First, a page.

My father was a missionary murdered in Burundi in 1956. It was very much his own fault. He had been warned to leave and by not doing so he risked getting the rest of us killed too. When we were captured in our white mission bungalow, my mother, my sister and I were given the choice of dying with him or of saying some simple formula that renounced our faith, after which we would be allowed to leave the country. I was too young of course either to have a faith or to renounce it, thought I don’t doubt what my decision would have been. My mother on the other hand was torn. She’s a superstitious woman and believes in the power of words spoken even when not meant, the kind of person who would feel guilty at discovering that the phrase she had innocently repeated in some foreign language was blasphemy. Even today she wonders if she won’t be punished for all eternity for having responded to her maternal instinct and saved both herself and us.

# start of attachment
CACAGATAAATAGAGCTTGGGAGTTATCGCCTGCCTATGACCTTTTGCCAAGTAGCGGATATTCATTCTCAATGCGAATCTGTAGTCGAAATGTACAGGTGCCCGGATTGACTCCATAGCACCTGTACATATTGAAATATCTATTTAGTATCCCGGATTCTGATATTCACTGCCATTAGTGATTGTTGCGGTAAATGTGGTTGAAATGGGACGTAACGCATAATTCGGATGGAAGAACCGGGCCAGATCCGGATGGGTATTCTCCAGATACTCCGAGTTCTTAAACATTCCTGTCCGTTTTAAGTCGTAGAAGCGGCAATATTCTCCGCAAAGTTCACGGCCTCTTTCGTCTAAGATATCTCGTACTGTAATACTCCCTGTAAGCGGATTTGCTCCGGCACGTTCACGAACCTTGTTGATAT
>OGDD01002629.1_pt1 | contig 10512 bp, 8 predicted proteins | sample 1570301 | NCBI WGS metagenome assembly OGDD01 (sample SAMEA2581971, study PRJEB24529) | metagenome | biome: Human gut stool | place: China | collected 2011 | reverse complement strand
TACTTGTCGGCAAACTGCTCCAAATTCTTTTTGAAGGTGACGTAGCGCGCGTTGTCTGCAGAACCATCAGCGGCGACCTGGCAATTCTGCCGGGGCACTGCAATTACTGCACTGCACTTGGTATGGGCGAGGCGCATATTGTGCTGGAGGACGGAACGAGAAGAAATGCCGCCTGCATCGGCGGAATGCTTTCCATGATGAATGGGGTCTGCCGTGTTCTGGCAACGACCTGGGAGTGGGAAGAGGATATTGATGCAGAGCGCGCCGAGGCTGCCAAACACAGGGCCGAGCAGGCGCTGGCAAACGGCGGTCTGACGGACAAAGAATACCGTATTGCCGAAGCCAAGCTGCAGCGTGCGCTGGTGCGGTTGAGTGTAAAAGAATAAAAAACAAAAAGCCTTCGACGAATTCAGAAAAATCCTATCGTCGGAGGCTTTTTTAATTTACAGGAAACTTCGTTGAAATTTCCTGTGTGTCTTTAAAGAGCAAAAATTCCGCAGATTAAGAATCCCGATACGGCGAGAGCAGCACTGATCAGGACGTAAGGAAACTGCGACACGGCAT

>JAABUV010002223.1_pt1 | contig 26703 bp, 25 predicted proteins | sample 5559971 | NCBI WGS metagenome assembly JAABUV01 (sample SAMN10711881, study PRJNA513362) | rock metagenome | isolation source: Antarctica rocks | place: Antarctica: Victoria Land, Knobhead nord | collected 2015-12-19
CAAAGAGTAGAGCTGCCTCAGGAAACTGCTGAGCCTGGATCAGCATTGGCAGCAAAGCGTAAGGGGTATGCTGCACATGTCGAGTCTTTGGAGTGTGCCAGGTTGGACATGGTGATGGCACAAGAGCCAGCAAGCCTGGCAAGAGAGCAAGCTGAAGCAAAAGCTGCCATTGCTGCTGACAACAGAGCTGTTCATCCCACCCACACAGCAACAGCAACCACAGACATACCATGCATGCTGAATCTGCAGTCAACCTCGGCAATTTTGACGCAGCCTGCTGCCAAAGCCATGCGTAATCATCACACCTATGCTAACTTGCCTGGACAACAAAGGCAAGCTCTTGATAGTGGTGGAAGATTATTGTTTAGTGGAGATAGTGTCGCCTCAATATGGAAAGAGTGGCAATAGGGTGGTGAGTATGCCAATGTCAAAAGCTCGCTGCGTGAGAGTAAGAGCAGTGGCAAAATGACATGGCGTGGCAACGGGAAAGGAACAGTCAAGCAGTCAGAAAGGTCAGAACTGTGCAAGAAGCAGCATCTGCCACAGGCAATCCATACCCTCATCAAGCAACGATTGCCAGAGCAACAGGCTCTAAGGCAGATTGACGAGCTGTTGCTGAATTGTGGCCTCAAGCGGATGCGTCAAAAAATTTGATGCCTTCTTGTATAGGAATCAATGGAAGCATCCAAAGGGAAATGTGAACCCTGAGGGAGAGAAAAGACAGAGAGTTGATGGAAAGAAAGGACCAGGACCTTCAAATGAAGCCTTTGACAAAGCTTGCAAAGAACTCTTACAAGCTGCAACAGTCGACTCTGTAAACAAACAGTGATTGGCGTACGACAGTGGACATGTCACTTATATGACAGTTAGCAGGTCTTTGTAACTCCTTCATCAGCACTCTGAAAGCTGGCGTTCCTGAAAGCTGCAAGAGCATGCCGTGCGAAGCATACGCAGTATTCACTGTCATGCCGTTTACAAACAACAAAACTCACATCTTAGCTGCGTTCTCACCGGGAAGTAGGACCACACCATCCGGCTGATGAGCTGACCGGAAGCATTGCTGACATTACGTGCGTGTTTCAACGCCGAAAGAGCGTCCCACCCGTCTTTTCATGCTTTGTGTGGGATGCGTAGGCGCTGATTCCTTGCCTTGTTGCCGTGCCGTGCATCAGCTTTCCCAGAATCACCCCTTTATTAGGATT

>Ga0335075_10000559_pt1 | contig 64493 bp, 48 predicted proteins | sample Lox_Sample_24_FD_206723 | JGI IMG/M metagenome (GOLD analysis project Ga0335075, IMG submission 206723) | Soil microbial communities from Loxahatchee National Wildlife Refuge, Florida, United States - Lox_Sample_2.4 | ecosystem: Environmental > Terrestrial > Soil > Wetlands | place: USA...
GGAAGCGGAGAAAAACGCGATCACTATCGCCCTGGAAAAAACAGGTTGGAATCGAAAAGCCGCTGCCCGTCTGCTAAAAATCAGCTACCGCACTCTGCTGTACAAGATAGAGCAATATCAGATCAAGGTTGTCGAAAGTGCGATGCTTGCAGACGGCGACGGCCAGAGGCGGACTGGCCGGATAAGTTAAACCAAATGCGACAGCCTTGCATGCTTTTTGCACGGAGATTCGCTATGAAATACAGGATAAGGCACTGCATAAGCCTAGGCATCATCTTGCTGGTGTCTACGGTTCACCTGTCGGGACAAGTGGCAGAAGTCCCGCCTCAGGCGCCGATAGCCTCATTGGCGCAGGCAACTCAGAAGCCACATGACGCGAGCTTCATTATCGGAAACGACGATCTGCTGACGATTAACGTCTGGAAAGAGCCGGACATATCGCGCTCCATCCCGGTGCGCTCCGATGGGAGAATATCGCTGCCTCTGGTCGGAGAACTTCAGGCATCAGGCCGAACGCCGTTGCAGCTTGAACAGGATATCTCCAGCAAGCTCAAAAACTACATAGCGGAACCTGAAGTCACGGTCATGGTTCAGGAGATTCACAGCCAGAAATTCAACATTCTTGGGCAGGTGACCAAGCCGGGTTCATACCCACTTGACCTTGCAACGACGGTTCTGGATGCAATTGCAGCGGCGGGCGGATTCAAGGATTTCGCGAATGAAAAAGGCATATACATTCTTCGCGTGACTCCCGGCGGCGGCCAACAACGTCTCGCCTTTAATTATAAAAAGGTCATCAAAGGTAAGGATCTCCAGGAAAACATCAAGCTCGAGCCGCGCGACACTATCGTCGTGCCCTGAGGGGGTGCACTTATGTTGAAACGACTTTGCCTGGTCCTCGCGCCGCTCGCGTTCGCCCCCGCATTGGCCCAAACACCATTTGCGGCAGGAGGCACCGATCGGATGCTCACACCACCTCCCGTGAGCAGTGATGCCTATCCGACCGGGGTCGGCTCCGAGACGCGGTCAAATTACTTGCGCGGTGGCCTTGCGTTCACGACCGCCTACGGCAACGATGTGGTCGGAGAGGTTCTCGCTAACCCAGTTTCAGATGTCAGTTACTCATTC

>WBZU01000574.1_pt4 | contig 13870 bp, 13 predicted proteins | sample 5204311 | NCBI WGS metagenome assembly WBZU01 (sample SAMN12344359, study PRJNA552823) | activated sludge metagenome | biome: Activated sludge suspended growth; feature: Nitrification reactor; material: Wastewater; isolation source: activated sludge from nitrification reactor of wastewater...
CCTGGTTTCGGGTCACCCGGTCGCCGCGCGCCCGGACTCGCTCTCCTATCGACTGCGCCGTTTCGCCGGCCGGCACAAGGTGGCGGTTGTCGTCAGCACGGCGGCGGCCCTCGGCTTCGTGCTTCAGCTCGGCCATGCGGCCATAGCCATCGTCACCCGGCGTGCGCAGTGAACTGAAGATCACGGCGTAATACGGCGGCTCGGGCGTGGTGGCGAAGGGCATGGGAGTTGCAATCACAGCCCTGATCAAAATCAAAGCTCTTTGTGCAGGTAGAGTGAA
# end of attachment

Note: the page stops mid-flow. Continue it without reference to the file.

It’s curious thinking about this now. Presumably a shot rang out and dispatched my father. I don’t remember, I was too small. I haven’t the slightest memory either of him or of Africa. If I think of his martyrdom at all it is with total incomprehension. And I mention the grotesque affair now it is only because over the years I have come to see it as just the first, the most absurdly emblematic of a long series of incidents in which other people’s pretensions to goodness were to clash, to my considerable detriment, with the most naked common sense.